In the realm of classical music, these four men need no introduction. These are four men who have been setting the standard in quartets for years and who have been performing together, for 30. They’ve played in every major concert hall in the country and in dozens throughout Europe – the only concert halls that have not hosted this distinguished group are the ones that wish they could. Time magazine called them “America’s greatest quartet” and that is just one of many accolades they’ve earned recently. Oh, and they’ve won eight Grammys.
The Emerson String Quartet visits Ann Arbor every year, and every year they play a concert with a vastly different program. The Quartet is famous for its incredible versatility, for its ability to play both classical and modern pieces with equal grace and fervor. Last year was Dvorák, this year will be Janácek, Saariaho, Bartók and the University’s own Bright Sheng. If you haven’t heard of these composers, don’t feel too bad. Neither had I.
“Oh, but you must know Janácek? He’s a Czech composer,” said Phillip Setzer, one of the Quartet’s two violinists, in a phone interview. He was quick to assure me that my ignorance wasn’t important, that the concert would still engaging because it wasn’t about knowing all the composers or how many fugues they’d written.
“The [University Musical Society] has chosen a really interesting program this year, one I think will be very rewarding,” Setzer said. “It’s not a concert with a bunch of Mozart and then one modern piece, where the modern one sticks out like a sore thumb and just doesn’t fit in. It’s going to be all modern, and they are some wonderful selections.”
Setzer’s enthusiasm was palpable. I’d reached him in a cab as he rushed from rehearsal to another engagement downtown, but he spoke as if he’d been planning the speech for years.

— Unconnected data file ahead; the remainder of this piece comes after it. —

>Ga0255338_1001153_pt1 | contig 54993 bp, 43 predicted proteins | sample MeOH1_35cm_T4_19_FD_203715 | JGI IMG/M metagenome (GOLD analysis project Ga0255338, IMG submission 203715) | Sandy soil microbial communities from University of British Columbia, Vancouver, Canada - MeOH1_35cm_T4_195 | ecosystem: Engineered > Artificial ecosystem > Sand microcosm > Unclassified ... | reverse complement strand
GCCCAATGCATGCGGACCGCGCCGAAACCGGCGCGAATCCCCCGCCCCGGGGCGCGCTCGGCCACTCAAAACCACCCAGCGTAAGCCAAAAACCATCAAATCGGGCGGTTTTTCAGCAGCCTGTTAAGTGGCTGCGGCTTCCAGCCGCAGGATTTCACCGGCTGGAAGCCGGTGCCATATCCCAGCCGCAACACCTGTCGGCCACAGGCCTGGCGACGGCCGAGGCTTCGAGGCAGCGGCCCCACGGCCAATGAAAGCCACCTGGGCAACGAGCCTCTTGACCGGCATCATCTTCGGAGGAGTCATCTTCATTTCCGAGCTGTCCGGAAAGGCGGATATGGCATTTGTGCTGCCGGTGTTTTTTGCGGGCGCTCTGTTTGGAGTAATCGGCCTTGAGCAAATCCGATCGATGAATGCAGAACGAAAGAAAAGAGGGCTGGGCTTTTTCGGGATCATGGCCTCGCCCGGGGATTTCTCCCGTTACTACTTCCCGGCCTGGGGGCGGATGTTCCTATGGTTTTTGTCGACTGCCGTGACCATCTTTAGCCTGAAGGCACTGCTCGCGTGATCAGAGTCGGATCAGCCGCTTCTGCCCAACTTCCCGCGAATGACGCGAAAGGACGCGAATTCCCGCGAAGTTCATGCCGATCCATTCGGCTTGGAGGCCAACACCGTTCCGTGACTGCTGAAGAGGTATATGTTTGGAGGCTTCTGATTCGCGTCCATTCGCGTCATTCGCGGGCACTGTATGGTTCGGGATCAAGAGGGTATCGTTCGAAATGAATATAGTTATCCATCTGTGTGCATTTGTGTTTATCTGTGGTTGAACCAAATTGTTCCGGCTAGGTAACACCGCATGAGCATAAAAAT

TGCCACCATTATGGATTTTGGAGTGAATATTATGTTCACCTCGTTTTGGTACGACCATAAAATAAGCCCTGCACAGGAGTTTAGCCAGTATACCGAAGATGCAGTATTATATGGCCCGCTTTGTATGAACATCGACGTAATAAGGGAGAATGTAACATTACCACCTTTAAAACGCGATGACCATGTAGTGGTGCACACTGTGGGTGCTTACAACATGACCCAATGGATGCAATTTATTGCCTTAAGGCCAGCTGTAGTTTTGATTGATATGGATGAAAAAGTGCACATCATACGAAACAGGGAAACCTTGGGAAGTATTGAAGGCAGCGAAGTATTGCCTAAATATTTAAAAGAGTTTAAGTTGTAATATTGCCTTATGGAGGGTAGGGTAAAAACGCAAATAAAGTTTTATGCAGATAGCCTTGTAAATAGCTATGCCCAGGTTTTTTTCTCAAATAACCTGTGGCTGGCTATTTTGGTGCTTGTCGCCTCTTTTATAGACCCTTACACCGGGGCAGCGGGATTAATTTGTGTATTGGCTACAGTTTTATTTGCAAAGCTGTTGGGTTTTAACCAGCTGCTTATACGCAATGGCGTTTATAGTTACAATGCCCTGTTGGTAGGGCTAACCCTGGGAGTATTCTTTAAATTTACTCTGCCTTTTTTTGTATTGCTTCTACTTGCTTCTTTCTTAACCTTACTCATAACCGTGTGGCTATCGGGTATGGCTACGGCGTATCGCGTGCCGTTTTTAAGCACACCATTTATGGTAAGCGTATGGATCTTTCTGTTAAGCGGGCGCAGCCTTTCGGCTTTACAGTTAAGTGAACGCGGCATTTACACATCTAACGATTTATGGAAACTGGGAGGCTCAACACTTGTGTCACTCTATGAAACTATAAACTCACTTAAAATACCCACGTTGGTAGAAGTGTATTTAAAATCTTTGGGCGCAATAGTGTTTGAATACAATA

“All the pieces are very powerful. The first one is the Janácek, and it’s a sort of love letter he wrote to a younger woman – a love he never realized,” he said. The Saariaho piece has it’s own story of a slightly different kind of love.
“She wrote it for my mother, who had just passed away. It’s full of so many strange, wonderful sounds. It’s a beautiful, haunting work,” Setzer said. The third selection is a composition by University prof. Bright Sheng, entitled “The Miraculous,” and it will be the work’s U.S. premier.
“The program is quite challenging, but in a good way, like a really good novel,” Setzer said. “I won’t be able to stop concentrating for a second. I think the audience will have quite a treat hearing this.”
The relative obscurity of the composers in tonight’s program highlights one of the rising concerns in classical music: relevance. Why is this music – not just classical in general, but modern classical – important to a young audience? Why should it be important? Why should you go?
“Classical music is art,” Setzer said. “In fact, it’s some of the greatest art ever produced. Saying you don’t need classical music is like saying you don’t need the great authors, or the great painters, and you do, you need all of them.”
And classical music is even more, he claims: “It’s not about being snobby. Classical music is a very powerful way of communicating – it’s communicating without words, and I think that’s very profound.”